With Asia quickly becoming the largest market for high-tech products, vendors flocked to this year’s Computex Taipei, in Taiwan, Asia’s largest computer show. Besides the usual fare—products with better hardware, higher speeds, and industrial-grade durability—there were a few interesting entrants aimed at customers who want better connectivity and more control over the technology they already have.
Asus’s ME173 MeMO is a 7-inch-screen tablet that is built for mobile calling and computing. But it also comes with a small handset called a MeMic, which is a basic Bluetooth receiver for the tablet. A user could stow the tablet in a briefcase and put the MeMic in a pocket, where it’s just right for receiving calls, reading text messages, and playing music. The handset has a simple design with a transparent screen and side lighting instead of the usual backlit LCD. A sales representative said the company chose not to backlight the screen in order to save battery power. The bare-bones MeMic might be just the thing for those tired of carrying heavy phones and tablet computers—and subscribing to two data plans to cover both. Asus plans to release the MeMO in October.
As technology proliferates in our homes, so do the number of remote controls we need to handle all the devices. LivingLab Development Co., in Taiwan, has developed a relatively inexpensive way for users to control all their remotes by computer. The company’s most basic system, called RoomService, costs US $100. It comes with a sensor device that records infrared frequencies of different remote controls, and a transmission device that can beam signals to gadgets anywhere within a 12-meter radius. Both devices connect to a computer via USB. Users can also download software to control the system with their smartphones. This product is now available only in Taiwan, but LivingLab is looking for distributors overseas.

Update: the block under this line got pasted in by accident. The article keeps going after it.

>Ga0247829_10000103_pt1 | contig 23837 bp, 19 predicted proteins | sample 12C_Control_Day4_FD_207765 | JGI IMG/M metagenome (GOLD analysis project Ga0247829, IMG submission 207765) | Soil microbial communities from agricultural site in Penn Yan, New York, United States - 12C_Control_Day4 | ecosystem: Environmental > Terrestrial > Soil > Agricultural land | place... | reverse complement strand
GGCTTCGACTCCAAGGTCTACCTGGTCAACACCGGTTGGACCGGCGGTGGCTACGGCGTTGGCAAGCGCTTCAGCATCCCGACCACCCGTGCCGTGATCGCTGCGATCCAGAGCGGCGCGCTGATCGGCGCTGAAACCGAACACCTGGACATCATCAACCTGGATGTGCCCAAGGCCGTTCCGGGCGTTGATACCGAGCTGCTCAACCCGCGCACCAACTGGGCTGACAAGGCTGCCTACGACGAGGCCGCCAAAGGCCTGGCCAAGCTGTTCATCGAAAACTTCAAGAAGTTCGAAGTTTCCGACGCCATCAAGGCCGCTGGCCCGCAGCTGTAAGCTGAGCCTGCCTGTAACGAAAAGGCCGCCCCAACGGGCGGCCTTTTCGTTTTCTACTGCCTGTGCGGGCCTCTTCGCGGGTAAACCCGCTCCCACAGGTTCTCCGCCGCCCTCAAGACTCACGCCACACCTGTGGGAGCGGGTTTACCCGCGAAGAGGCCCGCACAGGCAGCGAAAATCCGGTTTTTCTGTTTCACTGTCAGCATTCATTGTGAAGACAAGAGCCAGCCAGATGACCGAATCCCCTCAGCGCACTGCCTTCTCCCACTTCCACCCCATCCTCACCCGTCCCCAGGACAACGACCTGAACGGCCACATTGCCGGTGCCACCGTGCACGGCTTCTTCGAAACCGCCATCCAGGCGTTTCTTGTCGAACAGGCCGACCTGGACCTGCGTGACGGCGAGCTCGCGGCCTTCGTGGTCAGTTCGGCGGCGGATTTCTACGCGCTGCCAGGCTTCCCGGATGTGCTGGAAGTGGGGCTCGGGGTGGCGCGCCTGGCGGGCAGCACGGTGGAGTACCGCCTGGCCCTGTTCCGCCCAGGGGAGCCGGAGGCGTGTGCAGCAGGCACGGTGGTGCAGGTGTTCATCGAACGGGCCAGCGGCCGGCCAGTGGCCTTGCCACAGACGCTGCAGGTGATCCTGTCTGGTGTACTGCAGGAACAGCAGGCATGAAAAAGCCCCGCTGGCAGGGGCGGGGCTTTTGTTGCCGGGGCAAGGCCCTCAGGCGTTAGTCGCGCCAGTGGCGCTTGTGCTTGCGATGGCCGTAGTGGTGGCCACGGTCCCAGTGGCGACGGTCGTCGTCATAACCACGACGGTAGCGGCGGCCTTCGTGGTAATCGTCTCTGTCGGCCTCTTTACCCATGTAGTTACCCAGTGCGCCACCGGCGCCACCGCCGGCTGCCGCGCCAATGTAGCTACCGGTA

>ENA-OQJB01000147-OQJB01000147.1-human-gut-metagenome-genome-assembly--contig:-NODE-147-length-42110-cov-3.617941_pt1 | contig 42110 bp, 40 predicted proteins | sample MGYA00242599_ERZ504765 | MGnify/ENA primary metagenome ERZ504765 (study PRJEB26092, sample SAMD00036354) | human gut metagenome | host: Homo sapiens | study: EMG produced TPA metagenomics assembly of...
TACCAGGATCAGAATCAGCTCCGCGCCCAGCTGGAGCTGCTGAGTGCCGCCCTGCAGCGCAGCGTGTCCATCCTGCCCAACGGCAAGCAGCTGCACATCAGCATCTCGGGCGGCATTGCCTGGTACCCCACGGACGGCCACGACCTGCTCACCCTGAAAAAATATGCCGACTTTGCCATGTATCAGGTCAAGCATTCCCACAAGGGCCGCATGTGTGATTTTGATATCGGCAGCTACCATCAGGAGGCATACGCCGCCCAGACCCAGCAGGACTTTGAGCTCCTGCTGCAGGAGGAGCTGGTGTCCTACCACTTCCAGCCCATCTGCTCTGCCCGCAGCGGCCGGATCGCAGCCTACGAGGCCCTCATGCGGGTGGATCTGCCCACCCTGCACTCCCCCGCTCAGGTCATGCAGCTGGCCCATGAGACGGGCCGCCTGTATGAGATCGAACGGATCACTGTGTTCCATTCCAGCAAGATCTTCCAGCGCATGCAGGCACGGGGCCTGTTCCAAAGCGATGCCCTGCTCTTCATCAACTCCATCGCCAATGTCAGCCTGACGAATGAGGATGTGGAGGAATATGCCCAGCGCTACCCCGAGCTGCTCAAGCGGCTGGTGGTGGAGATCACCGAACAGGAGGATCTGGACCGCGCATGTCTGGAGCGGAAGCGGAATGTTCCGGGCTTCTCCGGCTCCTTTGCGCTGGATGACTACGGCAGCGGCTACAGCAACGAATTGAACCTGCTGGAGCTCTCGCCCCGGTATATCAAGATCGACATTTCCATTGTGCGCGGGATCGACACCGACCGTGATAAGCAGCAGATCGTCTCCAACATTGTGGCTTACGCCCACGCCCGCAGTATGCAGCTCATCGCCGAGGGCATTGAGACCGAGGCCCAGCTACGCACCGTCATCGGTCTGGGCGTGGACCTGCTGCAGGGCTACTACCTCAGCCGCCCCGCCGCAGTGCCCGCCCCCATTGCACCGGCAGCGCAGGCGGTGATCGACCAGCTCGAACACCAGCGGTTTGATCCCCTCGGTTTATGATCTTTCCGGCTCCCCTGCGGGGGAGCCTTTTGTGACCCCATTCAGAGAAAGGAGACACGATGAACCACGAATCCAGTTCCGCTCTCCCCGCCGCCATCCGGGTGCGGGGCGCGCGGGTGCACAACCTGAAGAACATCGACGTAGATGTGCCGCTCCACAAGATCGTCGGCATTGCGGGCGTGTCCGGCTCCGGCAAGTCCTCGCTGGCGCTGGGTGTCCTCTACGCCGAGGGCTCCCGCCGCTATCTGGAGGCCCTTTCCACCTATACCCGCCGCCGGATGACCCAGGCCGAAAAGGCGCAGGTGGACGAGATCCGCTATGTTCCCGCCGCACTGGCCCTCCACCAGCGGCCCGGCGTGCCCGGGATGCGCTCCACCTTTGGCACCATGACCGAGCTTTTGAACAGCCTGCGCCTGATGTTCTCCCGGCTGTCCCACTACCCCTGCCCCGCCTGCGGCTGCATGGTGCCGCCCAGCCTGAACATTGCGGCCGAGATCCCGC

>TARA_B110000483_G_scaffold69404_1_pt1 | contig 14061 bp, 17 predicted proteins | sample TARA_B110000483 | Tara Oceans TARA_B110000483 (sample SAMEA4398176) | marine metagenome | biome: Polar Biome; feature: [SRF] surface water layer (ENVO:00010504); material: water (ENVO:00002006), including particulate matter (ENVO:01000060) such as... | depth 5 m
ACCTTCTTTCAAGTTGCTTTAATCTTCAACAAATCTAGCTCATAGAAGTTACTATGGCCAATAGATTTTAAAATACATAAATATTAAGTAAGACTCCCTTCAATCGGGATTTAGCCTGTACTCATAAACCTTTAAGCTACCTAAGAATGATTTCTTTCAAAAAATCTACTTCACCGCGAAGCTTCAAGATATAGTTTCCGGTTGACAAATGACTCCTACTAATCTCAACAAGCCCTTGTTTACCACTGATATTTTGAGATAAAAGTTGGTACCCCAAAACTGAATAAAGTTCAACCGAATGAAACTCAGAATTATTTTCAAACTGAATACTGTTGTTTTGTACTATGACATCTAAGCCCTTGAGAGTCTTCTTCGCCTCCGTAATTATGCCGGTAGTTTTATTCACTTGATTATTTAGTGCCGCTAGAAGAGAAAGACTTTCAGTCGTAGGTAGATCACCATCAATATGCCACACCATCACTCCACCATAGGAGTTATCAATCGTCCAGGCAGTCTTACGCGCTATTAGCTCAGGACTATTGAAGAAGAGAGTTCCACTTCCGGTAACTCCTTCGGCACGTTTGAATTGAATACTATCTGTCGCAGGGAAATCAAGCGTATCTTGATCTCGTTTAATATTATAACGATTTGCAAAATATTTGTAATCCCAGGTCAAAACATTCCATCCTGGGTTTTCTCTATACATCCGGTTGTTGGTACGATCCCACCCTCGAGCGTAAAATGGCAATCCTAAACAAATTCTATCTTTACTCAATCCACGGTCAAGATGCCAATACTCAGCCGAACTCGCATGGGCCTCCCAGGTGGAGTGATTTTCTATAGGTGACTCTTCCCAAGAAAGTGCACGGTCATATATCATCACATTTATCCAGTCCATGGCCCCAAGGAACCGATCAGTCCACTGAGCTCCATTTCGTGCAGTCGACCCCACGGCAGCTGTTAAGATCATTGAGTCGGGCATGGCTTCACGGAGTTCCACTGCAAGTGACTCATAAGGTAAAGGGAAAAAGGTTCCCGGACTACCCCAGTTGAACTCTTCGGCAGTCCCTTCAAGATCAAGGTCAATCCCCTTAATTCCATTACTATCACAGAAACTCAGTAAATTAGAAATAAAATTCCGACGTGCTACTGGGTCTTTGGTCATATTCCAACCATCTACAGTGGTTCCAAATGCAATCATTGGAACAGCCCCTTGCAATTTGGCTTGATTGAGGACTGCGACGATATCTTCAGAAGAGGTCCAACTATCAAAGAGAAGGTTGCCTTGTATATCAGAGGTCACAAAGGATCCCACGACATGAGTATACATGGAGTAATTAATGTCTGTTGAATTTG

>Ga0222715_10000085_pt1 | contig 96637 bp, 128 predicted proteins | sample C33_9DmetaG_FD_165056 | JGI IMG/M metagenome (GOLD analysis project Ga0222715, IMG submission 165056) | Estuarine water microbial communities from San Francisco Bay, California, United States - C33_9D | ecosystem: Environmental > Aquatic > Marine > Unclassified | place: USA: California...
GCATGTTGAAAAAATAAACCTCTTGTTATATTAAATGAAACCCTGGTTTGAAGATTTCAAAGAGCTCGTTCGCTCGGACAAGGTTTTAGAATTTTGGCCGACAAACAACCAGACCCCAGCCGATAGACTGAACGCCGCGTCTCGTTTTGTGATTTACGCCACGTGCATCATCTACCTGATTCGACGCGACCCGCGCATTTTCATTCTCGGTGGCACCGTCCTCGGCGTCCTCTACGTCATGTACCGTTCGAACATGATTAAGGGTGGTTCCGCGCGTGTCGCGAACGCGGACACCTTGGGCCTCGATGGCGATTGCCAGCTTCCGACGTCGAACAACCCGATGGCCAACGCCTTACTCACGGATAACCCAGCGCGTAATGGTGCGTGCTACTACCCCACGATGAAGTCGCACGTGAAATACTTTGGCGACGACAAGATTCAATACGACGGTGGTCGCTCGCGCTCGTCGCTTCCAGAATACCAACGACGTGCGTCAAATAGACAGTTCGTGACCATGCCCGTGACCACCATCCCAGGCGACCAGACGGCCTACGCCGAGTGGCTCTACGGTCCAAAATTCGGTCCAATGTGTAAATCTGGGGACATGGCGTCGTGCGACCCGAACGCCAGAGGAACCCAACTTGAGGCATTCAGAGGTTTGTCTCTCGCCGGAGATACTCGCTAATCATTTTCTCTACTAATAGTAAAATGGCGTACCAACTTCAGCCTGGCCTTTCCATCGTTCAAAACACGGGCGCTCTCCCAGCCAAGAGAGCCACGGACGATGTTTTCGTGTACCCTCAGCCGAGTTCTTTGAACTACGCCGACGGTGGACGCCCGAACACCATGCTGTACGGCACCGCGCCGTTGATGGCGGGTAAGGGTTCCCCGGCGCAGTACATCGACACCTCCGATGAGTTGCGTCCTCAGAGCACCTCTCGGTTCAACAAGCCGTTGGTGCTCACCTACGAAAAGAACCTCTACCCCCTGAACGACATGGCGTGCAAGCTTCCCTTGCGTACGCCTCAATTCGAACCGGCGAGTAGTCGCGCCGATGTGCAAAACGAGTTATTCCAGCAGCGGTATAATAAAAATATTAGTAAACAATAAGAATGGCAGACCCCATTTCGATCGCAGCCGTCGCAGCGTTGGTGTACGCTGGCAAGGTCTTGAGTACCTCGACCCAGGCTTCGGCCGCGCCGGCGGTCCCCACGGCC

Taiwan’s Industrial Technology Research Institute (ITRI) is working on a prototype system that tracks the total electricity consumption of all of a household’s electric appliances. The system’s software, called Power Messenger, can read the power signatures of ovens, electric kettles, lamps and a host of other appliances. Using a ZigBee wireless transmitter that relays data from a smart meter to a computer, Power Messenger tracks the amount of electricity each device is using and calculates its contribution to the monthly bill. Researchers are working on a cloud-based system that will compare power consumption of each appliance with the average consumption of that specific product model. So if a household’s refrigerator is not working properly, Power Messenger can report exactly how much power and money are being wasted. ITRI is currently collaborating with a company to mass-produce the ZigBee modules. The institute is also looking to deploy its technology with a utility company and to sign up appliance manufacturers to collect power signature data for building a cloud-based system.
A torrent of tablets stole the fire from e-readers at Computex this year. But Delta Electronics is pushing its QR-LPD e-reader technology beyond e-books and colorless Web surfing. The company is hoping to replace paper-based displays, from billboards to supermarket price tags, with cheap e-paper tags that can be updated wirelessly. They offer a production process that makes displays quickly in four different sizes; the displays are specially programmed to the customer’s specifications. For example, if a supermarket chain wants 2000 updatable price tags, Delta not only manufactures the displays but also handles the software and Wi-Fi installation to control them wirelessly. Delta claims it can fill an order 30 to 50 percent faster than anyone else in the market. Energy savings is a factor as well: The company’s 4.1-inch version can go for a year and a half without recharging.
Today’s buses, trains, and airplanes can be wired with cutting-edge surveillance, data collection, and security equipment. But running these systems can be a nightmare, especially if each device transmits its signals with a different type of connection. Korenix, a Taiwanese subsidiary of Sweden’s Beijer Electronics, simplifies this process with its newly patented 6-in-1 JetBox technology. The JetBox is an embedded computer that can connect to six different types of devices. It has Ethernet ports for networking, power over Ethernet outlets to run video cameras, serial ports for remote devices, digital input and output outlets, USB ports for connecting to a wireless router, and a Linux operating system to communicate with other computers. The JetBox aggregates data from the different sources and transmits it in one package, either to the driver of a vehicle or to a stationary command center.
About the Author
Lin Yang is an American freelance writer and editor currently living in Taipei, Taiwan.